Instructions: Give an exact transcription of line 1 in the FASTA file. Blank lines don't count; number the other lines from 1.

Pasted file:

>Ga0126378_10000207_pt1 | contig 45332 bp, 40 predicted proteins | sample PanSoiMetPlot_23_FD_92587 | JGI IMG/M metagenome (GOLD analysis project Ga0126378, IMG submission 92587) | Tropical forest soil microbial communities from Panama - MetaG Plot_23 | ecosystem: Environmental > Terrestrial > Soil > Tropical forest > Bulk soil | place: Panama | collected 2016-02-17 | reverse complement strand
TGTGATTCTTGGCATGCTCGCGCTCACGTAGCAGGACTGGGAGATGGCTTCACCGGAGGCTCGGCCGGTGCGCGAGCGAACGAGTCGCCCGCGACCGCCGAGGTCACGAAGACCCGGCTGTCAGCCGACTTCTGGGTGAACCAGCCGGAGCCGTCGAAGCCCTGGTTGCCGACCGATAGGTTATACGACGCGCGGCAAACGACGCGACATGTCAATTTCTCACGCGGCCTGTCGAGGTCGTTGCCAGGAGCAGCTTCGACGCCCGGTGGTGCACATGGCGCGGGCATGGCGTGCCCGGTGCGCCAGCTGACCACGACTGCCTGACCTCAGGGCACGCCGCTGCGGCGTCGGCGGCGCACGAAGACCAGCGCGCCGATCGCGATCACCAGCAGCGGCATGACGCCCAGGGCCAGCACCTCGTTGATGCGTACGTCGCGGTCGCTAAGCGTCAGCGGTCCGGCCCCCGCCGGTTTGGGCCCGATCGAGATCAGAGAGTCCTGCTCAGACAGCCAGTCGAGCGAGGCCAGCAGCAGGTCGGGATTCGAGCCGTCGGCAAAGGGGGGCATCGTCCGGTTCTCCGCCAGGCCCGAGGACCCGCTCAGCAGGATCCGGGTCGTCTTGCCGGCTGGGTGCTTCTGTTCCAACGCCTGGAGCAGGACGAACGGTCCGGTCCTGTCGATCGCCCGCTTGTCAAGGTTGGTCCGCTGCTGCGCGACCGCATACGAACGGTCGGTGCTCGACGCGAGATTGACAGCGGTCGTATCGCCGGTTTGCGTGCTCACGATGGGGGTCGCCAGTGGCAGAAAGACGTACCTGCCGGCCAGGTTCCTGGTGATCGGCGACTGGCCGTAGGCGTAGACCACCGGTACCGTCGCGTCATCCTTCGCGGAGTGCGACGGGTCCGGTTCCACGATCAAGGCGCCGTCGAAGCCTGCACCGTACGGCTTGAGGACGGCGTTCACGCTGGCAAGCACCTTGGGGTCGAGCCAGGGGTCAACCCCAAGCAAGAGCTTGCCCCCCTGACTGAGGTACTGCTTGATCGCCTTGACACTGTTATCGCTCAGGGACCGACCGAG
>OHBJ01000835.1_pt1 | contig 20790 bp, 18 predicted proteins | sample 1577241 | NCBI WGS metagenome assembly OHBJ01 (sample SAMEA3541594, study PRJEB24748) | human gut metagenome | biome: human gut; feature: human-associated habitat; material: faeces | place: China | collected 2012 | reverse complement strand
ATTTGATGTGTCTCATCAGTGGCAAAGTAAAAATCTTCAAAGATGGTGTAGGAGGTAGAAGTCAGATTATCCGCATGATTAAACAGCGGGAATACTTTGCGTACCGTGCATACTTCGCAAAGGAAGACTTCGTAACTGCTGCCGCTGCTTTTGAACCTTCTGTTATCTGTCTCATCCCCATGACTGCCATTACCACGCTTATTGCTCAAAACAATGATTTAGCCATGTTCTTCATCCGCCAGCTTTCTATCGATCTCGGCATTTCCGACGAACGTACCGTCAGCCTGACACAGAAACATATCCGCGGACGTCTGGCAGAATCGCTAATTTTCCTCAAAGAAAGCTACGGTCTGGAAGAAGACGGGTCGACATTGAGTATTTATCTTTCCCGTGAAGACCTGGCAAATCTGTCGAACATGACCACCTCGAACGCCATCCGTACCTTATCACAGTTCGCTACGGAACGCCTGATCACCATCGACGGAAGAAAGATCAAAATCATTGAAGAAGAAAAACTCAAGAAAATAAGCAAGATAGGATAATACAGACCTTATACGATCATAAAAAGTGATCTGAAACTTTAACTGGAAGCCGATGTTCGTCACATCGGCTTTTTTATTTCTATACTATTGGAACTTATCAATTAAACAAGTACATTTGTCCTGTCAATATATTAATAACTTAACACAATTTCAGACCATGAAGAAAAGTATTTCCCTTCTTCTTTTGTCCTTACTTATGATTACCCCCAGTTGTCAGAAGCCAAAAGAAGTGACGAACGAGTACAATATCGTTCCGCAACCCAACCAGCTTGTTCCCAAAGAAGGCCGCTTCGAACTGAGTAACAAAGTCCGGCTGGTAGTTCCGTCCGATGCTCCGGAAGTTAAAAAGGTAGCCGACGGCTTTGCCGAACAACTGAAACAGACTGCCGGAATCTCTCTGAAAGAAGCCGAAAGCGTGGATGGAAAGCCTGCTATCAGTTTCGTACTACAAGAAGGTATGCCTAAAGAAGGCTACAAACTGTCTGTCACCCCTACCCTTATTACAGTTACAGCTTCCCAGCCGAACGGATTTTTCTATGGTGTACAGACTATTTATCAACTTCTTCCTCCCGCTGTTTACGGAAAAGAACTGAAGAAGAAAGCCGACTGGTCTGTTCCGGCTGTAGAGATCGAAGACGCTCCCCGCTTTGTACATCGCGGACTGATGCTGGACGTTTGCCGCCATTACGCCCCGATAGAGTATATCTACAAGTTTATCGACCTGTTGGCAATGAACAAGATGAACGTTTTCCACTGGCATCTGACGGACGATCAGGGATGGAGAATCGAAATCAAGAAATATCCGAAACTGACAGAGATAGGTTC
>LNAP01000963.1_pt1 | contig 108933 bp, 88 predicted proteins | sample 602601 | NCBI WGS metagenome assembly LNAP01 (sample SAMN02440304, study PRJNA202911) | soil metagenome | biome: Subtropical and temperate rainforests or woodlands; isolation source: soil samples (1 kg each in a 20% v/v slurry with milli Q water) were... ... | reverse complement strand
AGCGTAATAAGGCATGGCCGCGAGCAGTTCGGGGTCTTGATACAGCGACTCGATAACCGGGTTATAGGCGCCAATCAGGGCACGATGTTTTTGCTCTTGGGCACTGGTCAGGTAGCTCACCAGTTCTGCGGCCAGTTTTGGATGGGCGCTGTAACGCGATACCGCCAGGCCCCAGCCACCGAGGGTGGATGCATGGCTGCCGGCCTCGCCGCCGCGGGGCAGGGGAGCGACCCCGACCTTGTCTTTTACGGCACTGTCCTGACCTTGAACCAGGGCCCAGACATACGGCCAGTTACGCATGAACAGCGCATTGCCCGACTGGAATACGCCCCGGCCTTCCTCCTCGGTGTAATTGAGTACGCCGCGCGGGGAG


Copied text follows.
>Ga0126378_10000207_pt1 | contig 45332 bp, 40 predicted proteins | sample PanSoiMetPlot_23_FD_92587 | JGI IMG/M metagenome (GOLD analysis project Ga0126378, IMG submission 92587) | Tropical forest soil microbial communities from Panama - MetaG Plot_23 | ecosystem: Environmental > Terrestrial > Soil > Tropical forest > Bulk soil | place: Panama | collected 2016-02-17 | reverse complement strand